Nuclear medicine imaging provides unique information that often cannot be obtained using other imaging procedures and offers the potential to identify disease in its earliest stages. Is a specialized area of radiology that uses small amounts of radioactive material to diagnose, evaluate or treat a variety of diseases. Nuclear medicine exams can pinpoint molecular activity, they have the potential to identify disease in its earliest stages. They can also show whether a patient is responding to treatment.
Positron Emission Tomography, is a type of nuclear medicine imaging. PET scan may detect the early onset of disease by identifying changes at the cellular level before other imaging tests can. PET uses a small amount of radioactive material that can be detected on the PET scanner. The most commonly used radiotracer is F-18 fluorodeoxyglucose, or FDG, a molecule similar to glucose. Cancer cells are more metabolically active and may absorb glucose at a higher rate. This higher rate can be seen on PET scans.
The risks from diagnostic doses are usually small compared to other lifetime risks to which the patient is exposed to and the amount of radiation dose in most diagnostic procedures is less than an x-ray, CT scan, or fluoroscopy.
When the body is exposed to radiation, tissue damage may occur, which in turn may damage DNA or chromosomes, increasing the risk of genetic mutations. When a fetus is exposed to radiation doses, it may cause abnormalities in an organ or irreparable damage and if the radiation dose is too high, it may cause the death of the fetus.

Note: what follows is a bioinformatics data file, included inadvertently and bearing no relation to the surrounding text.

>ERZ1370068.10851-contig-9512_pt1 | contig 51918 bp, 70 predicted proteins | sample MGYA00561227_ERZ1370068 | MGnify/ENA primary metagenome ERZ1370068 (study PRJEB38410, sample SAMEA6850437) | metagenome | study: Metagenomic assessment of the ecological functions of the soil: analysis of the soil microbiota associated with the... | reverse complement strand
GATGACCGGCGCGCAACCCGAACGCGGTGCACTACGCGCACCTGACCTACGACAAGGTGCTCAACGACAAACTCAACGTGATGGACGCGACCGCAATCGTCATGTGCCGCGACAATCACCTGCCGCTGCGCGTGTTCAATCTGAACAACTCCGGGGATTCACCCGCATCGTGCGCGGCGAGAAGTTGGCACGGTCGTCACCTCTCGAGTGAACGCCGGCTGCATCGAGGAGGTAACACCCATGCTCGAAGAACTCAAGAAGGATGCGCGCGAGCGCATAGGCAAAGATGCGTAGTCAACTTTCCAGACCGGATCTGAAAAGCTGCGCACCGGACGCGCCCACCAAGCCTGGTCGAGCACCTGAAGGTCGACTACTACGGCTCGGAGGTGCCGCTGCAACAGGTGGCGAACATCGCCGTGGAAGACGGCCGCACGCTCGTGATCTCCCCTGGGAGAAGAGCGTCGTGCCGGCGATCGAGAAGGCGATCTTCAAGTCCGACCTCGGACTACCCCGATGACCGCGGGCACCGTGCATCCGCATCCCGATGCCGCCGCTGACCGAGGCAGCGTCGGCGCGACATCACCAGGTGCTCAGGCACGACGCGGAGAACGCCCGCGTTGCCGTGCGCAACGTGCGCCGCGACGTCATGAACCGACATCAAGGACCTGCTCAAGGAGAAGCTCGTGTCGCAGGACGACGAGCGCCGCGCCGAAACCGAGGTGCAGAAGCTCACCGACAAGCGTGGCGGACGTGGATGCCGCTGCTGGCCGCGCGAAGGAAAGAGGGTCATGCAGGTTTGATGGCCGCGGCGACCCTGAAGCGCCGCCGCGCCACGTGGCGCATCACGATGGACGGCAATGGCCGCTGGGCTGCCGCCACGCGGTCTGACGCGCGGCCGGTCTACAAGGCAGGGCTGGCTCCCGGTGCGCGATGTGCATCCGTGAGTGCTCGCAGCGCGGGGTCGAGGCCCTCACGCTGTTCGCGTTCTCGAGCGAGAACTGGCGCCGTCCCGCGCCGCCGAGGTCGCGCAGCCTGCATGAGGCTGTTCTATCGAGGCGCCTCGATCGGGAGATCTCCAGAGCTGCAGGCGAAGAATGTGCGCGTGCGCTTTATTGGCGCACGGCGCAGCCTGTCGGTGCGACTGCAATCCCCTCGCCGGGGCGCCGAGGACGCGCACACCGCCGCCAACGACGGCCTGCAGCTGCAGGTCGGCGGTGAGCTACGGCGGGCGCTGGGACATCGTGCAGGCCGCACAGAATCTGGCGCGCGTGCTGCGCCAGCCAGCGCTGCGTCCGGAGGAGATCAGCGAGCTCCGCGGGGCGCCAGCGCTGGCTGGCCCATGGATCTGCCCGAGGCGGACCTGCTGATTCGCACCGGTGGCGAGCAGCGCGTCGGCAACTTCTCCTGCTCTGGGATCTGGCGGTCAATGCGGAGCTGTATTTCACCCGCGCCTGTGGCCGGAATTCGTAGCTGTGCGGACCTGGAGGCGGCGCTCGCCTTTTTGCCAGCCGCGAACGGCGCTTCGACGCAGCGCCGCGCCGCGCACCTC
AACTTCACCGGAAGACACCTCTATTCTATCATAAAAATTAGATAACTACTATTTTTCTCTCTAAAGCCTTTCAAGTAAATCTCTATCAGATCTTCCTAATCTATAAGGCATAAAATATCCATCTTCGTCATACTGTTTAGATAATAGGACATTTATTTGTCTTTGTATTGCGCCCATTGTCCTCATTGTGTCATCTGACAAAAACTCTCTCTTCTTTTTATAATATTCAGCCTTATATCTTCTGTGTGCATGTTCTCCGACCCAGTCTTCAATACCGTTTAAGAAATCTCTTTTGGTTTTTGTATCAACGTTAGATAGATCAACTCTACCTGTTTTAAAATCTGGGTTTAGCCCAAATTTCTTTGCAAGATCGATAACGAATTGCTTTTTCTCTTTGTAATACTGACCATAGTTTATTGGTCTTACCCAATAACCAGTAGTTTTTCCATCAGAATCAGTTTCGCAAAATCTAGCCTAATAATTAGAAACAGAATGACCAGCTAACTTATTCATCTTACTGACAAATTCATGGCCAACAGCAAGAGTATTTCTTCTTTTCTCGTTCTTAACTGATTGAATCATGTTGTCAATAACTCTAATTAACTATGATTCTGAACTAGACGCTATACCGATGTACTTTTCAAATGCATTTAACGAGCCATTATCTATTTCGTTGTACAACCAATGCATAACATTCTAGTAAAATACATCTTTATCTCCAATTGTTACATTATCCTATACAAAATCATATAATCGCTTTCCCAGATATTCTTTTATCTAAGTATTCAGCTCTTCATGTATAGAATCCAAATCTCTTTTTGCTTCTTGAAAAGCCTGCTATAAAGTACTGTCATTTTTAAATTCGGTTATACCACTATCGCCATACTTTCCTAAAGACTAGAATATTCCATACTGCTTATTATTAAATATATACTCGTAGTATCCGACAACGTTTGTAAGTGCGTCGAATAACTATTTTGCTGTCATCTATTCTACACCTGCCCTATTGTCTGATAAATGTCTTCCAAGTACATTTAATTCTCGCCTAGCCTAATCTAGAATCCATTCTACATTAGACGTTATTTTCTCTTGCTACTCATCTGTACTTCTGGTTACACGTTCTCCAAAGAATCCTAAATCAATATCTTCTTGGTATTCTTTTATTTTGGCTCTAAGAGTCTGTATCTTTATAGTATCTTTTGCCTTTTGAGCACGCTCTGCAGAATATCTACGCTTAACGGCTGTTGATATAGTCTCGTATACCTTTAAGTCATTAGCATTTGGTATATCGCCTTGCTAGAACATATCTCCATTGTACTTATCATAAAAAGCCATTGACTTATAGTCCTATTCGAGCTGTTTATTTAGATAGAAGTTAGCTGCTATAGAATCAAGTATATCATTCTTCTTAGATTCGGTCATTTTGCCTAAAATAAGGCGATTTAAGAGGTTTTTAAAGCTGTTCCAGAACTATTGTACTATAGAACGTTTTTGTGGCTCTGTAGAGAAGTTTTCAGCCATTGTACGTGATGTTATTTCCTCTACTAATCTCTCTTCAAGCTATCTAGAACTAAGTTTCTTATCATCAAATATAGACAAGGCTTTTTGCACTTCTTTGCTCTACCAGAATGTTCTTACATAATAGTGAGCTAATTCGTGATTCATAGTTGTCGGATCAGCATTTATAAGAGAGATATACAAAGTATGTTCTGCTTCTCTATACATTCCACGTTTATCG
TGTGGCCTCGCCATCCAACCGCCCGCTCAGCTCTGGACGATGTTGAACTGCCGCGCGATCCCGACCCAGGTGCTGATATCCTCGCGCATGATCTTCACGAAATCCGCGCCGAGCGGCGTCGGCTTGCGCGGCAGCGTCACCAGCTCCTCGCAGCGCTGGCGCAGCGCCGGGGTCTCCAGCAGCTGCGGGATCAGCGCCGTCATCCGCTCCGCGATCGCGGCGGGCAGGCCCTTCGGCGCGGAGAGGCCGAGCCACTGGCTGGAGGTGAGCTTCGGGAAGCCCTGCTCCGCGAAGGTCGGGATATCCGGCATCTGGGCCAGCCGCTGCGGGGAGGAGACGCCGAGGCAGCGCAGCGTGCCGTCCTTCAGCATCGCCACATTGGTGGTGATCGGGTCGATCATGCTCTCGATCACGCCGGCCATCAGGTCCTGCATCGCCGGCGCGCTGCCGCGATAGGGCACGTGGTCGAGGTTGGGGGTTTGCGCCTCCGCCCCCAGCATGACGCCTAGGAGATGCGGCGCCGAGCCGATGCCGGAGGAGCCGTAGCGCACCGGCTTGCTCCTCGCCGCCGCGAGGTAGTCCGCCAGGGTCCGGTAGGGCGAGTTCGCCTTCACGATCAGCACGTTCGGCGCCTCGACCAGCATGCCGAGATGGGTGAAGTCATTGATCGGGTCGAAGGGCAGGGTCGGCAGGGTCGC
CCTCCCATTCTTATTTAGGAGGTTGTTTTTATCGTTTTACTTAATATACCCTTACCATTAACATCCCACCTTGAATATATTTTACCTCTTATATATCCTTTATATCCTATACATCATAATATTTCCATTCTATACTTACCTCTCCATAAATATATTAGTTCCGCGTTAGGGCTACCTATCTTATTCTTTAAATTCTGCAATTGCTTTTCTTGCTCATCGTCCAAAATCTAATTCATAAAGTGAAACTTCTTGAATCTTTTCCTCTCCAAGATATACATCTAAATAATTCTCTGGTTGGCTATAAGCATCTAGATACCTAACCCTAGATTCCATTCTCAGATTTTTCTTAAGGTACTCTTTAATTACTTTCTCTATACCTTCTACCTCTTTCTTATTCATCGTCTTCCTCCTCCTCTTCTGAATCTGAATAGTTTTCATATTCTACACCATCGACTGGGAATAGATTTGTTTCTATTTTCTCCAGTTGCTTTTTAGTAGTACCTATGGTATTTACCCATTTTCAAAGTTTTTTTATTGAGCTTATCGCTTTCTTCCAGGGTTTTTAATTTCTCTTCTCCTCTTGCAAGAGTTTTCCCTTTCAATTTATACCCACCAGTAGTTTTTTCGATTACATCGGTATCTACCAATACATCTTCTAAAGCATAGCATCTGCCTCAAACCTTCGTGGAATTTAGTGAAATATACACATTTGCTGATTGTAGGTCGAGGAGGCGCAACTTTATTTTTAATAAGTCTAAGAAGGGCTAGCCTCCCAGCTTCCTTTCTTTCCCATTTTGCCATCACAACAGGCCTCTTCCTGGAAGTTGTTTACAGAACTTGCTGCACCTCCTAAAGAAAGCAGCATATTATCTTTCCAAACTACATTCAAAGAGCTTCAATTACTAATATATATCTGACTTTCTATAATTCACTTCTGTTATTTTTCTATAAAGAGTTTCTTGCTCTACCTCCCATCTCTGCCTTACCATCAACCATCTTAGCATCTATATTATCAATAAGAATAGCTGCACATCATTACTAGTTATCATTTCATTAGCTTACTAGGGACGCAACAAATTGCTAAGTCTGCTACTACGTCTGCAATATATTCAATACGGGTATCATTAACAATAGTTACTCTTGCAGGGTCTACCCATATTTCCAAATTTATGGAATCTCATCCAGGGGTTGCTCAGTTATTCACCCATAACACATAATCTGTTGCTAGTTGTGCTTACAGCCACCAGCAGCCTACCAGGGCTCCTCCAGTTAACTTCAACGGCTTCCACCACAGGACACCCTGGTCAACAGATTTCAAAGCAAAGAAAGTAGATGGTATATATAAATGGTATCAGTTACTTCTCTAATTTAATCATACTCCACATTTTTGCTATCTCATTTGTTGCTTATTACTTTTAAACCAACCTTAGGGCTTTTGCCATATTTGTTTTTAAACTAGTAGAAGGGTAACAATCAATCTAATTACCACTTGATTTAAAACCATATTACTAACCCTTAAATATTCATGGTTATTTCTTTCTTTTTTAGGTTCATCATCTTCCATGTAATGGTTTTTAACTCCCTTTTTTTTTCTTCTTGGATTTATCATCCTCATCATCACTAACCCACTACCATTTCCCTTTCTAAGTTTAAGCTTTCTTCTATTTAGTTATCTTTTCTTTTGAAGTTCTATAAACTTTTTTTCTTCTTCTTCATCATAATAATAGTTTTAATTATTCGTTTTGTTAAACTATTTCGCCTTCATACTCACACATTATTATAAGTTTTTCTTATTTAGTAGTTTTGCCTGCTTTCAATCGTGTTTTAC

The radioactive dose used in diagnostic procedures in nuclear medicine is very low, unlike radiation treatments in which the amount of radioactive dose is high and this gives the desired effect on the tissues or organs when radiotherapy. That is why the patient must undergo a pregnancy test in the event of suspicion or if the pregnancy is uncertain before starting the therapeutic doses.
In diagnostic procedures the radioactivity is very low. However, the patient may be asked to maintain a distance of approximately one meter between him and his family members for a period of time given by the nuclear medicine specialist to protect them from exposure to radiation.
One the other hand, in therapeutic procedures, the patients may present some slight risk to their family members if they do not follow the INSTRUCTIONS ON RADIATION SAFETY given to them by the nuclear medicine specialist.
No, you shouldn’t because nuclear medicine scans use high-energy radioisotopes, the radiation passes directly from the other person without interacting with tissues. In contrast, wearing a lead apron slows down the radiation beam, which allows it to deposit its energy in the body and interact with tissues.
Nuclear medicine diagnostic procedures are safe except for pregnant ladies, unless it is requested by the physician for exceptional cases. However, the procedure better to be discussed with the doctor to know the desired benefits of the test and the alternative procedures, or you can ask the the nuclear medicine specialist about the procedure.